Before Susan Fowler was a whistleblower she was a violinist, and before she was a violinist she fed fruit flies to spiders that were milked for their venom at a small Arizona business known as Spider Pharm. In February 2017, Fowler was thrown into the public eye after she published a damning blogpost exposing the toxic sexism she experienced working as a software engineer at Uber. And in her new memoir, Whistleblower, she explains how she came to shake up one of the world’s most valuable startups. But, despite the title of her book, Fowler defies one-word labels. She is a musician, a writer, a physicist, a philosopher: a person who demands to be seen, she has written, as more than “that woman who was sexually harassed”.
Six million people read Fowler’s blogpost in which she chronicled her time at what was then the No 1 disrupter in Silicon Valley. In the post – titled “Reflecting On One Very, Very Strange Year At Uber” – Fowler recounted how she was pestered by her new boss on her first official day at the company. “He was in an open relationship, he said, and his girlfriend was having an easy time finding new partners but he wasn’t,” Fowler recalled. “It was clear that he was trying to get me to have sex with him.” Fowler immediately reported the conversation to HR.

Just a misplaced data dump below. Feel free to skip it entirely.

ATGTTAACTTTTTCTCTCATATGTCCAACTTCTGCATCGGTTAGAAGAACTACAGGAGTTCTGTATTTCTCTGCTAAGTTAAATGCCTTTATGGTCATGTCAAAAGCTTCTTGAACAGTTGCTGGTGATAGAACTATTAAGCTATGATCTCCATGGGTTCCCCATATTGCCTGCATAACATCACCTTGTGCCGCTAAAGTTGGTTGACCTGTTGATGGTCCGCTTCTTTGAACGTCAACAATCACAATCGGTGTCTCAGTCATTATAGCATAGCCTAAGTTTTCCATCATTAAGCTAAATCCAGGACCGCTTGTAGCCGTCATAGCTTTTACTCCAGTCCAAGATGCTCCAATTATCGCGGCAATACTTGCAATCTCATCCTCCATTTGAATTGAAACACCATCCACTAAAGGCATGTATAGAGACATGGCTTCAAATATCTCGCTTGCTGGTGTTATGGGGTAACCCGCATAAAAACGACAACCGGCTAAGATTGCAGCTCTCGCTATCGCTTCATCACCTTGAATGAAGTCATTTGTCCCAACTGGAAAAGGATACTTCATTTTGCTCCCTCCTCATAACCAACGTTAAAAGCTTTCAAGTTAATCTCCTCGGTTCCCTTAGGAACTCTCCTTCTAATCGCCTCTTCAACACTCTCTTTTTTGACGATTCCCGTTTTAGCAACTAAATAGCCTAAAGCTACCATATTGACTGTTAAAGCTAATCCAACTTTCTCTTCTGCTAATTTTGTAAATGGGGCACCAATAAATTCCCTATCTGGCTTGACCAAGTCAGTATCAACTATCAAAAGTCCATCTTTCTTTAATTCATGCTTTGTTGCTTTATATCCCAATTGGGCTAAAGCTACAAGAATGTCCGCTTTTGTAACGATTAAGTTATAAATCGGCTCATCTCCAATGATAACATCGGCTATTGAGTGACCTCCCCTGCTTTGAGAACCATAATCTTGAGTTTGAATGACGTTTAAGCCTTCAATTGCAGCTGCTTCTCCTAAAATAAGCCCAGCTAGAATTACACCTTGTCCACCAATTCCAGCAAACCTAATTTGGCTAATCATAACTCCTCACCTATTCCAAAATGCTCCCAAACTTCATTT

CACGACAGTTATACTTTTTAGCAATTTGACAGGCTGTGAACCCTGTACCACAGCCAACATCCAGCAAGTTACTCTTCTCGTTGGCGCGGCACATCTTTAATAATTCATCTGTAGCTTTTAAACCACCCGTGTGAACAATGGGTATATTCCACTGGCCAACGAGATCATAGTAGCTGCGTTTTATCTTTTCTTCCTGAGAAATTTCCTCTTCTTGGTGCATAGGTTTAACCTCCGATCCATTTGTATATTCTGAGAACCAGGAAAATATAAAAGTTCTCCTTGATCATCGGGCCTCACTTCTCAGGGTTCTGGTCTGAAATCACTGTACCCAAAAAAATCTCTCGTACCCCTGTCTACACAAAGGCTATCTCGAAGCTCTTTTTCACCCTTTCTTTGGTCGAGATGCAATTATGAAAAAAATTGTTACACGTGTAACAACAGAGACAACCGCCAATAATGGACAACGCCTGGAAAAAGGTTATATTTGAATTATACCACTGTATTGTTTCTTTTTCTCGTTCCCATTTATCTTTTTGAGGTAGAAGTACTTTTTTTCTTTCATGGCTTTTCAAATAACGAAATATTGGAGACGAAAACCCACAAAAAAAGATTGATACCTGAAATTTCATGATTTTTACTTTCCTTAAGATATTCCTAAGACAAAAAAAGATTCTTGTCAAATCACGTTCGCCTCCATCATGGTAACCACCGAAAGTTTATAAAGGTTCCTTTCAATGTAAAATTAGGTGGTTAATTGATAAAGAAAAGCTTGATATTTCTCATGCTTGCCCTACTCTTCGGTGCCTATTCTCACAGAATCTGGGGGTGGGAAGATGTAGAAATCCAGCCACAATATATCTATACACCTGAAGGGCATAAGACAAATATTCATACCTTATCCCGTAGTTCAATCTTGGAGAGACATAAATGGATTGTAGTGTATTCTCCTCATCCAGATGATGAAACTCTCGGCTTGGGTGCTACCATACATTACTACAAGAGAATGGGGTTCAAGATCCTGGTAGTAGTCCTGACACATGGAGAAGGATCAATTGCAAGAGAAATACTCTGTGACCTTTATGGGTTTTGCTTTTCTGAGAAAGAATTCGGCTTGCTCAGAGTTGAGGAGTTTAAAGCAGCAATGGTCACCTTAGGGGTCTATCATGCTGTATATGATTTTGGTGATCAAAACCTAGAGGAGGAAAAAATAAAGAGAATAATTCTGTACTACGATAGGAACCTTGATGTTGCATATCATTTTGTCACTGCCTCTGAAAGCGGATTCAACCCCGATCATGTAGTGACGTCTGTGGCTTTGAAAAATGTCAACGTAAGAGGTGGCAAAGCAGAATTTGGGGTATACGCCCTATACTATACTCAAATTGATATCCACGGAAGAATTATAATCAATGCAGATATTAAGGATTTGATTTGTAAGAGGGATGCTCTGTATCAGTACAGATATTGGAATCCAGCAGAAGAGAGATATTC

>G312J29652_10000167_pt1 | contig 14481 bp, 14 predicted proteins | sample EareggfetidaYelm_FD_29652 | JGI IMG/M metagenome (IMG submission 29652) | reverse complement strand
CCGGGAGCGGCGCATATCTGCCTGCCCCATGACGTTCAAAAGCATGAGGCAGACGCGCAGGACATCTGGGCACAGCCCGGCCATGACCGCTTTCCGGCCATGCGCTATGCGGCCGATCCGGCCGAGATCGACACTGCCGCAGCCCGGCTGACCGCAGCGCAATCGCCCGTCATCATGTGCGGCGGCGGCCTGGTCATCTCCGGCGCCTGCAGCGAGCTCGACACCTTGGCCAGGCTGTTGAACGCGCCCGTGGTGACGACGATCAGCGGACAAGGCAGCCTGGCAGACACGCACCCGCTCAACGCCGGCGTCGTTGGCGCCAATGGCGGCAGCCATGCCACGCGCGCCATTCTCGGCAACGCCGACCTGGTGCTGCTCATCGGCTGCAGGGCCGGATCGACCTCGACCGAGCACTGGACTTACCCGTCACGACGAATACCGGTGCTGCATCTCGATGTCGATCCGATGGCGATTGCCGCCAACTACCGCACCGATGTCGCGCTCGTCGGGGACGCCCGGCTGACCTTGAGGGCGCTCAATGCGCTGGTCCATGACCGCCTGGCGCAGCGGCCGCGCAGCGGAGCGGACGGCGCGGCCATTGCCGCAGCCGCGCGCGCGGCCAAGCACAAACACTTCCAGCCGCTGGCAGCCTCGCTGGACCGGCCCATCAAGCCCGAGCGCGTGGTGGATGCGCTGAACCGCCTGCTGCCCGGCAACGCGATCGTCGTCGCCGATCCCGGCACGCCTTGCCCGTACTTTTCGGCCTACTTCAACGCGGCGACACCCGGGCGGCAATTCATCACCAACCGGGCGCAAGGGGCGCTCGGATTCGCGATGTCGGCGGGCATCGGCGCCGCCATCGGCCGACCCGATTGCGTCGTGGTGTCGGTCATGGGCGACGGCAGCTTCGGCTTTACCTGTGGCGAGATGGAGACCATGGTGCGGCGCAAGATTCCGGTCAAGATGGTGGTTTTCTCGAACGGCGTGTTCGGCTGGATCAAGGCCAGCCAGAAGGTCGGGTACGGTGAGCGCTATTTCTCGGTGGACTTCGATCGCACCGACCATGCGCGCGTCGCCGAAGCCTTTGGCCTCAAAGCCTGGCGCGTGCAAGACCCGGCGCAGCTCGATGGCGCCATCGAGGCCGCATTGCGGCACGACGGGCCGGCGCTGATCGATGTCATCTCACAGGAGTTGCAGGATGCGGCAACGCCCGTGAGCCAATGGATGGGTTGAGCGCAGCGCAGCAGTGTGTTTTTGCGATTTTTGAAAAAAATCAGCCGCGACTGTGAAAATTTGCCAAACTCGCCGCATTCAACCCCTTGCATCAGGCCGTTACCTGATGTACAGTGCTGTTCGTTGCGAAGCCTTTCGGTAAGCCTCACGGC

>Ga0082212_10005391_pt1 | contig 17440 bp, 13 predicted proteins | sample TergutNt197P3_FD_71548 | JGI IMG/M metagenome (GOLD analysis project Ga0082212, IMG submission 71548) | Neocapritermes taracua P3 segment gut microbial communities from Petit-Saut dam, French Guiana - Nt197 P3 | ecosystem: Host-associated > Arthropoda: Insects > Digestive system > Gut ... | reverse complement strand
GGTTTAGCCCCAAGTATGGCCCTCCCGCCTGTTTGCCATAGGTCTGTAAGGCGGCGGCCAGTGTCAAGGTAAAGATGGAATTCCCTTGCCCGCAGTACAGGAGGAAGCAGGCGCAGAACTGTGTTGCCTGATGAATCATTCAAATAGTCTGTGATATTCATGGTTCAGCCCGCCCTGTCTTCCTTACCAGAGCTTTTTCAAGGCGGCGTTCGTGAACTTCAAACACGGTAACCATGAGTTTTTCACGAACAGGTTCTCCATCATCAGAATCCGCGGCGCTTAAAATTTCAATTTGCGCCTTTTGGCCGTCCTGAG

The manager was let off the hook because he was a “high performer”. That was just the beginning of the sexism Fowler would face there. Over the course of her year at Uber, she was given negative performance reviews by another boss, who wanted to prevent her being promoted and thus keep her and other women on his team, and was told she was “the common theme” in all the reports she made to HR about sexist comments. In one bizarre incident, 120 male engineers were rewarded with official leather jackets, while the six women engineers were told that jackets for them were unaffordable.